Got vaccines? Got life!

The people behind the partnership

Got vaccines? Got life!

The people behind the partnership

Closer collaboration between Gavi and The Global Fund in Burkina Faso is making every development dollar count

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Dr Jean-Thomas Nouboussi, Global Fund Portfolio Manager

"We have always planned things together but our collaboration now goes much further. We work closely to coordinate support, field missions and capacity-building."

Ahawo Komi M. Alain, Gavi Country Manager

"When we visited Ouahigouya health centre together to see an mHealth tool monitoring childhood illness, we both had the same idea. The tool could be used to collect vaccination data."

Dr Issa Ouedraogo, EPI Director, Burkina Faso

"Collaboration avoids duplication in resource allocation. It means more people have greater access to health facilities and a better quality of care."


Gavi’s Ahawo Komi M. Alain and Dr Jean-Thomas Nouboussi of The Global Fund (TGF) share a common task. Each manages their organisation’s investments in improving the health services in Burkina Faso. Gavi focuses on immunisation. TGF targets the end of HIV, malaria and tuberculosis.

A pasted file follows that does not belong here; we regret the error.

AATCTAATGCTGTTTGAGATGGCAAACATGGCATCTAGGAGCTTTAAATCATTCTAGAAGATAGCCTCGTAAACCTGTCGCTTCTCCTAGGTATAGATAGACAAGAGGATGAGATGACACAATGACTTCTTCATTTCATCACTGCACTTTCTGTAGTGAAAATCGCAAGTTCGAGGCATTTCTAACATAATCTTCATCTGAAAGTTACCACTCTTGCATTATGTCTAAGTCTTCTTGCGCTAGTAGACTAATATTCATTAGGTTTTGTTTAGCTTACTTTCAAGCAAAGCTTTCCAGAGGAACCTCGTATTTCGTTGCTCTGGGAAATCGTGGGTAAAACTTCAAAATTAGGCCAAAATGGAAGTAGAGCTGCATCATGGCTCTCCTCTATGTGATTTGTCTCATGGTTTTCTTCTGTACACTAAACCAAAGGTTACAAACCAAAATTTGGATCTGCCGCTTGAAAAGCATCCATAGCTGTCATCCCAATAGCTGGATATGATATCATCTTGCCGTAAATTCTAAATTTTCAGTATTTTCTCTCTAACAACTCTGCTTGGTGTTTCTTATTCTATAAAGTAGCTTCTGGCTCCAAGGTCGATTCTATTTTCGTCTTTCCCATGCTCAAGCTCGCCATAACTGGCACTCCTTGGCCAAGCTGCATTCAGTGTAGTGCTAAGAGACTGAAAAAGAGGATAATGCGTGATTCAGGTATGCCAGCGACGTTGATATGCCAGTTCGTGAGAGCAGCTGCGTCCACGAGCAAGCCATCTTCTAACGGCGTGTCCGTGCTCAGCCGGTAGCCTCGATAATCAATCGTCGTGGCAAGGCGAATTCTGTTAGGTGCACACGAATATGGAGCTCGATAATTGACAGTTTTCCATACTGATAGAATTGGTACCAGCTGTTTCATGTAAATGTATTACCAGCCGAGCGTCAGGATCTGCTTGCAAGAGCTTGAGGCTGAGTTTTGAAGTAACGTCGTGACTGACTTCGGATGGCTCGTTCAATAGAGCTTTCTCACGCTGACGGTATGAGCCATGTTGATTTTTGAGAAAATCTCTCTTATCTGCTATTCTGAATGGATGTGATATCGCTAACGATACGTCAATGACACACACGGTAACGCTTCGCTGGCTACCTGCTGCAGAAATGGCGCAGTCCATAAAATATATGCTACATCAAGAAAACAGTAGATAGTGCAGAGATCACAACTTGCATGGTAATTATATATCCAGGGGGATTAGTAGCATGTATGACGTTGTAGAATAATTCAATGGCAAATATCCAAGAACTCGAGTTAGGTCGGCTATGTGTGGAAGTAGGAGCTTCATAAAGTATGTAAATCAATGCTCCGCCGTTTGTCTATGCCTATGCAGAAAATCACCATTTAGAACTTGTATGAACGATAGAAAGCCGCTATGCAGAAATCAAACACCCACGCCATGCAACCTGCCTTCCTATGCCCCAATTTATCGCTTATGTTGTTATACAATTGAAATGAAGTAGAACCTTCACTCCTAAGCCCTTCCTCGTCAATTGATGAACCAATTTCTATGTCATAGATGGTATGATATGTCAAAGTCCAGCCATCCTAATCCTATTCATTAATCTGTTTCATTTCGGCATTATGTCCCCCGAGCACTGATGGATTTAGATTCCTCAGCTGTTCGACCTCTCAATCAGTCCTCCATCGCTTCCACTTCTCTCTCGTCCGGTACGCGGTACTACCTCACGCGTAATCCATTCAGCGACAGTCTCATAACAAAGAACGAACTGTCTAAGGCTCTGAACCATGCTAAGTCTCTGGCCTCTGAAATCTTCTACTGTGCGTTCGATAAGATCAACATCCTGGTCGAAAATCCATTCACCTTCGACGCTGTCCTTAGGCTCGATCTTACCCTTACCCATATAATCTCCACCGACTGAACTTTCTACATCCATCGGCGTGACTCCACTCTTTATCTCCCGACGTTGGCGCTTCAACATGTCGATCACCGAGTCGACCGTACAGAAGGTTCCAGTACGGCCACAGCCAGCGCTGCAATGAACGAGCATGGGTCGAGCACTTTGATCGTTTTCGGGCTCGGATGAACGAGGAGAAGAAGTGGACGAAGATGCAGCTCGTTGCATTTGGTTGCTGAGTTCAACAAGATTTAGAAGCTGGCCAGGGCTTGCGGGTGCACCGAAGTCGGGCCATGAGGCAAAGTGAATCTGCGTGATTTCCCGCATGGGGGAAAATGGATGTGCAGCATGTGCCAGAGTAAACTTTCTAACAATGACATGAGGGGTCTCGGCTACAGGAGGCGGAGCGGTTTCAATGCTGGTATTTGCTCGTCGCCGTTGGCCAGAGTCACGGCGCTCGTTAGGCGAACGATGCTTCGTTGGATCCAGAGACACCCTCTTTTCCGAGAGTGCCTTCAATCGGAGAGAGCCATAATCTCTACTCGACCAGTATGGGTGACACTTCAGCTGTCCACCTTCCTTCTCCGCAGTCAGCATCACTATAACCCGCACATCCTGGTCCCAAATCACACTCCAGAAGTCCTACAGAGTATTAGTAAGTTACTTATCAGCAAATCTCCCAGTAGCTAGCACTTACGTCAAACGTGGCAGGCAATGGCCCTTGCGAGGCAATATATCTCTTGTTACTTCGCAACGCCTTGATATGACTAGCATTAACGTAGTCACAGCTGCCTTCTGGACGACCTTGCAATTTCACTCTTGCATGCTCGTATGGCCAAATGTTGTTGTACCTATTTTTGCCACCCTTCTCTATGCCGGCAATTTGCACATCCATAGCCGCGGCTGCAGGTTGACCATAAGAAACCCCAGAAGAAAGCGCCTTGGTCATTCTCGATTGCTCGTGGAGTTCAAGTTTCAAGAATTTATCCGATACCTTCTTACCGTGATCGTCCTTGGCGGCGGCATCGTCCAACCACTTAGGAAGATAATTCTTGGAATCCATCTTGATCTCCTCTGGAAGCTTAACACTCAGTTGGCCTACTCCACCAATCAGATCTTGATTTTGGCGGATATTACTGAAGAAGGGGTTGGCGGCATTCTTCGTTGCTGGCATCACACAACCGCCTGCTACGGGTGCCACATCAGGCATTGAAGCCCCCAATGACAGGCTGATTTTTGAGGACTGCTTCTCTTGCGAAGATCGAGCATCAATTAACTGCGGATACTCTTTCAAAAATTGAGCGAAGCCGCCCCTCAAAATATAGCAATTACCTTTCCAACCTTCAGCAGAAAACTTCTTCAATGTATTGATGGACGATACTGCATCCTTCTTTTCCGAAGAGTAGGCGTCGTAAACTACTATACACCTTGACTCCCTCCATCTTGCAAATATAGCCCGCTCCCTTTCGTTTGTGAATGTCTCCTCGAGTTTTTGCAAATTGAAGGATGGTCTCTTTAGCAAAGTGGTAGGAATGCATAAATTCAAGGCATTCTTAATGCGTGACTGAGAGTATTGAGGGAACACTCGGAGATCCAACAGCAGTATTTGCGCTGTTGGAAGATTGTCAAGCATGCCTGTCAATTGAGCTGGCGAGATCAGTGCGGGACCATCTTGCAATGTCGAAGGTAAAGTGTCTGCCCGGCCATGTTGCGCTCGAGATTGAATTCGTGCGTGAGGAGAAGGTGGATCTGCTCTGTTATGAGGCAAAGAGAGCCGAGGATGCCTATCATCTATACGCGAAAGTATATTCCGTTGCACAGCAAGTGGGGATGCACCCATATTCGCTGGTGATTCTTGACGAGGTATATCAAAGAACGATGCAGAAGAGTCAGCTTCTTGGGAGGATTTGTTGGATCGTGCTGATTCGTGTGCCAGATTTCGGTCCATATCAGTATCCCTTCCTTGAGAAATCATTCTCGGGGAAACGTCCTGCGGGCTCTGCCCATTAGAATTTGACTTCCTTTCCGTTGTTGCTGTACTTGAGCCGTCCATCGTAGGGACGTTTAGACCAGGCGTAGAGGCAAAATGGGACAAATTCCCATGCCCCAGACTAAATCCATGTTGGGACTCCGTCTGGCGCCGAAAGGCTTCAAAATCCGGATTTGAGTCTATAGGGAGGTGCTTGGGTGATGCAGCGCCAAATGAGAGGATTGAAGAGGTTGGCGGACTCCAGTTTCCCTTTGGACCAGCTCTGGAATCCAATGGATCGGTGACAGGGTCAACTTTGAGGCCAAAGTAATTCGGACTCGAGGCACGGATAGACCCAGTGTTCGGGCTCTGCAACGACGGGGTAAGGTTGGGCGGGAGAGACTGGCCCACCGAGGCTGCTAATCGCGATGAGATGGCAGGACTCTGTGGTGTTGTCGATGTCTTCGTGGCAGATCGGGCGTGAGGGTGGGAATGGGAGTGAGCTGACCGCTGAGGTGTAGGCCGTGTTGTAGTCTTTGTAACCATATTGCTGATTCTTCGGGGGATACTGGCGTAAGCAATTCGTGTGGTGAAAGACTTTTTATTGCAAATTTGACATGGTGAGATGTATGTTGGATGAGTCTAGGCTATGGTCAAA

While Alain and Jean-Thomas have always worked together to prevent overlap, their collaboration has moved beyond joint planning in Geneva to on-the-ground coordination in Ouagadougou. As well as sharing similar roles, they now synchronise country visits, field trips, support – and innovation. Thanks to a joint visit to a health clinic, Gavi and TGF are currently planning to co-fund the expansion of the mhealth project that allows Burkina Faso’s health ministry to use digital tablets both to improve national data collection and to strengthen the health information system.

Making every development dollar count is critical for Burkina Faso. Since 2002, coverage with basic childhood vaccines has risen from 69% to an impressive 91%, but the country remains one of the poorest in the world.

Voices from Gavi, TGF and the Health Ministry explain four areas where collaboration is supporting Burkina Faso’s health agenda.